The Tyrant’s Daughter by J.C. Carleson is the story of 15-year-old Laila, who has been torn from her home country by CIA operatives. Where Laila is from is never disclosed; however, it is hinted that it is in the Middle East. Laila believes she is from a royal family and her father has been assassinated; however, the reality is much darker than she could have ever imagined. As she begins to assimilate to her new environment and new school, Laila begins to become suspicious of who she is and of what her mother is doing with rebels from her home country and the CIA walking in for information every chance they get. Not knowing what to believe Laila begins to research her country, her father, and the acts of violence committed by those that she has loved and thought to be good people.
I really liked this concept. I believe it is important for outsiders to understand what the Middle East looks like to someone coming from there. We, as Americans, can sometimes judge too harshly and too quickly about other countries’ customs and traditions. Also, as an educator I find that children of this generation have a very small amount of knowledge about the Middle East and the wars that our country has fought over there. It’s important for YA novels to give light to circumstances or issues of the real world, especially if they are engaging to the audience. As part of World Literature, students need to broaden their horizon with literature from other countries. One particular unit deals with the Middle East, and I find that this would be a great supplemental resource for avid readers and even students who are not avid readers but are interested in how children from the Middle East view their own world and us, as well.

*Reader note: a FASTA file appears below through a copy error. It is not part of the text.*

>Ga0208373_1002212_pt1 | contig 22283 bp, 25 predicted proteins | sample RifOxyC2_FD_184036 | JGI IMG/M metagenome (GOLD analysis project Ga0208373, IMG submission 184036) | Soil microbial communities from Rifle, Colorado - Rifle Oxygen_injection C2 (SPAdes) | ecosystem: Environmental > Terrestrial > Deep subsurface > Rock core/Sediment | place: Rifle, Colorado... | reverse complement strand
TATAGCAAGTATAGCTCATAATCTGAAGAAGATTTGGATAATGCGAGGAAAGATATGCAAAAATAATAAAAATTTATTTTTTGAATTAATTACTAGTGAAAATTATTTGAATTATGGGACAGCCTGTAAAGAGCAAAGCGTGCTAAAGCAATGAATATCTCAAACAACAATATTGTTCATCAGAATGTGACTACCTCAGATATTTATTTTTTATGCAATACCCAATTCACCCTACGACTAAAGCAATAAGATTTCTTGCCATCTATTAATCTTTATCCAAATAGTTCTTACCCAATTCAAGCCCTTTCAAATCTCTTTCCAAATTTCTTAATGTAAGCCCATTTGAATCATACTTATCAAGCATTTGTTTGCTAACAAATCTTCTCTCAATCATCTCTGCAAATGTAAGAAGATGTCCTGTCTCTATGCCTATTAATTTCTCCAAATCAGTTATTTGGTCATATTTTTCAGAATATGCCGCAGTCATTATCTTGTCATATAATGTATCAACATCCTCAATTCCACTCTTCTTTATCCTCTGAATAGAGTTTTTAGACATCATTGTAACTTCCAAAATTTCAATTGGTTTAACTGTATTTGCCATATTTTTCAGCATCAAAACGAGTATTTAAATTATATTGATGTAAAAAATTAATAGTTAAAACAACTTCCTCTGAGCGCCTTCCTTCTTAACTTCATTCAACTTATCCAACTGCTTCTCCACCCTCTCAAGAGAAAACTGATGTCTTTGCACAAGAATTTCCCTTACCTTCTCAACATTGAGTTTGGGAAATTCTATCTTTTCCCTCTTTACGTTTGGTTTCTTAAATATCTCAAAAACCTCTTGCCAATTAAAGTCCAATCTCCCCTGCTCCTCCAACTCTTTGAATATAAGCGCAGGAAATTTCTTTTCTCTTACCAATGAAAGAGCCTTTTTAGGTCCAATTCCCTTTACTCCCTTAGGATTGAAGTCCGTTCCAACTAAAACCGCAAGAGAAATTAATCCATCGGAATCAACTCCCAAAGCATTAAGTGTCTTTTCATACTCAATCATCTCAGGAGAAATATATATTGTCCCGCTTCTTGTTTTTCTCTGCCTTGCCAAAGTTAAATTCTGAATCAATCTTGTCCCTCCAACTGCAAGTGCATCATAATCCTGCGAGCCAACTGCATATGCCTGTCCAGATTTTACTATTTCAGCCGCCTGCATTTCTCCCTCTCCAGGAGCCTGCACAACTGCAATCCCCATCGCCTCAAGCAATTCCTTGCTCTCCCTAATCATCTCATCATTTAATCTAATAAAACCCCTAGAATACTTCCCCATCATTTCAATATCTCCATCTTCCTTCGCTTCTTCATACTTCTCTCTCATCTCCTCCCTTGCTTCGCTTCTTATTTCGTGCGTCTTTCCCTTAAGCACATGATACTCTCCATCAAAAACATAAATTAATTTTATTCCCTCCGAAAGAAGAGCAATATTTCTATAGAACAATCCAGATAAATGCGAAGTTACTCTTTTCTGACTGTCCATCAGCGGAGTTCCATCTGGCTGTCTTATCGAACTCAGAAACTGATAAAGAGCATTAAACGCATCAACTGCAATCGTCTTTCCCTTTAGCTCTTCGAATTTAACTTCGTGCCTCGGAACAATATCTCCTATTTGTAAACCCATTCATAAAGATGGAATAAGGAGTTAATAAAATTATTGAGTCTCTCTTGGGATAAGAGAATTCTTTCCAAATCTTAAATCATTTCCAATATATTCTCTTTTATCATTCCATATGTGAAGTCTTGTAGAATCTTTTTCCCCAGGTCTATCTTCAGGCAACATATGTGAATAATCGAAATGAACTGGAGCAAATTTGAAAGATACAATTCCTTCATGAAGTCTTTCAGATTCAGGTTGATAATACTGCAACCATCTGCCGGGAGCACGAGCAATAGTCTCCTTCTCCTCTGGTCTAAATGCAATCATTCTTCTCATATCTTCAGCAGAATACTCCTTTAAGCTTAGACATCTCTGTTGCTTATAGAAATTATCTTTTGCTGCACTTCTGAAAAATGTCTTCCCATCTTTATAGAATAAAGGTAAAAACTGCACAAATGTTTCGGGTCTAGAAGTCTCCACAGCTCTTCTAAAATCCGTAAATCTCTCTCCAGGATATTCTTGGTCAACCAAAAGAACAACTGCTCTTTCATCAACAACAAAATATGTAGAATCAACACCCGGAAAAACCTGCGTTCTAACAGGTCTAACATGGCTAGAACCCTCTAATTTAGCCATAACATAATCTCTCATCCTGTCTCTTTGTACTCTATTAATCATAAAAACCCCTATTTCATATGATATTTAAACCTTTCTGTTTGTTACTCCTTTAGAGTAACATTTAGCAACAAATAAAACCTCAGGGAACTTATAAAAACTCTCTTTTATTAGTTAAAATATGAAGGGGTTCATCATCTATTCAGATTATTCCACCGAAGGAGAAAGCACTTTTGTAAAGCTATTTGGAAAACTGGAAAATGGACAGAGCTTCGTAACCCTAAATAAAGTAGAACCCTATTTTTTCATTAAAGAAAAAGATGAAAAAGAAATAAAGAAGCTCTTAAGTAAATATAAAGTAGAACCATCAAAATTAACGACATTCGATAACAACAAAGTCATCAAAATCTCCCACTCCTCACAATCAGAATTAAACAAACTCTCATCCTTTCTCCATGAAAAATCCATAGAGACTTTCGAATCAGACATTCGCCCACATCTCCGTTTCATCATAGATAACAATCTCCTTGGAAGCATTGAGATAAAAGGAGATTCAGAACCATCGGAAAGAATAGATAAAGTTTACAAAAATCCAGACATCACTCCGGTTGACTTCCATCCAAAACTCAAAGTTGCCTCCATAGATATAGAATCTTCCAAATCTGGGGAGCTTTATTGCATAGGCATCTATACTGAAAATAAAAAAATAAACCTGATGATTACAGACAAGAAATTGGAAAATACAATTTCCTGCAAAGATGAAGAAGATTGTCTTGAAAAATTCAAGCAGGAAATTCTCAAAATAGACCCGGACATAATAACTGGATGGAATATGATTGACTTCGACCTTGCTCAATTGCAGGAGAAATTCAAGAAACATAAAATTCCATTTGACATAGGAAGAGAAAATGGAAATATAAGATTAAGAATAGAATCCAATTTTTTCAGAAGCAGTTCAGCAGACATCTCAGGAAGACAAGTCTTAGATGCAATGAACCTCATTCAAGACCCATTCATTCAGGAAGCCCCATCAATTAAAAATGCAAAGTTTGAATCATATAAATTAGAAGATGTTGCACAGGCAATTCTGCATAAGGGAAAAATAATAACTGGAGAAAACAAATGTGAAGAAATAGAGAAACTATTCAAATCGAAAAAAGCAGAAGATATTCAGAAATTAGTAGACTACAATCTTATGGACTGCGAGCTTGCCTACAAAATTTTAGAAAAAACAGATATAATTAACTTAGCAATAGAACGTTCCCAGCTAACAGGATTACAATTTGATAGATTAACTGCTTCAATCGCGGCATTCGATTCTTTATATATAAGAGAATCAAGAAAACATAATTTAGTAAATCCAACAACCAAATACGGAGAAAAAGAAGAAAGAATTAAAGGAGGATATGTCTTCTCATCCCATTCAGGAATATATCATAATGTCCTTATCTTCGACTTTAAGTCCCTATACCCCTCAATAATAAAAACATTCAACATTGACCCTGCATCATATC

4 out of 5 stars. Thank You Edelweiss.